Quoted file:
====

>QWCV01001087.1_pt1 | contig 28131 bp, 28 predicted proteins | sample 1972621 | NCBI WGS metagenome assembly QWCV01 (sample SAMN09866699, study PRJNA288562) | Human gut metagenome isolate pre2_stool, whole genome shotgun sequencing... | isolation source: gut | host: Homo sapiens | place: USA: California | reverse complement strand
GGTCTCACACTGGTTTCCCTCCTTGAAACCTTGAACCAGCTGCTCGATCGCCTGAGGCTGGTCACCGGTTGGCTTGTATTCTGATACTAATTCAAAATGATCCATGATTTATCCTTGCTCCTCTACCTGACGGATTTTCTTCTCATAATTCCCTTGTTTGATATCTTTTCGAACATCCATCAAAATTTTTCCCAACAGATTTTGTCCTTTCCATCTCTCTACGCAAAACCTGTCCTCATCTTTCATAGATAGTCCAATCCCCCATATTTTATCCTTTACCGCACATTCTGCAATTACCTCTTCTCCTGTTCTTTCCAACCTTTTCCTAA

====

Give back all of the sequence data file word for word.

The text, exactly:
>QWCV01001087.1_pt1 | contig 28131 bp, 28 predicted proteins | sample 1972621 | NCBI WGS metagenome assembly QWCV01 (sample SAMN09866699, study PRJNA288562) | Human gut metagenome isolate pre2_stool, whole genome shotgun sequencing... | isolation source: gut | host: Homo sapiens | place: USA: California | reverse complement strand
GGTCTCACACTGGTTTCCCTCCTTGAAACCTTGAACCAGCTGCTCGATCGCCTGAGGCTGGTCACCGGTTGGCTTGTATTCTGATACTAATTCAAAATGATCCATGATTTATCCTTGCTCCTCTACCTGACGGATTTTCTTCTCATAATTCCCTTGTTTGATATCTTTTCGAACATCCATCAAAATTTTTCCCAACAGATTTTGTCCTTTCCATCTCTCTACGCAAAACCTGTCCTCATCTTTCATAGATAGTCCAATCCCCCATATTTTATCCTTTACCGCACATTCTGCAATTACCTCTTCTCCTGTTCTTTCCAACCTTTTCCTAA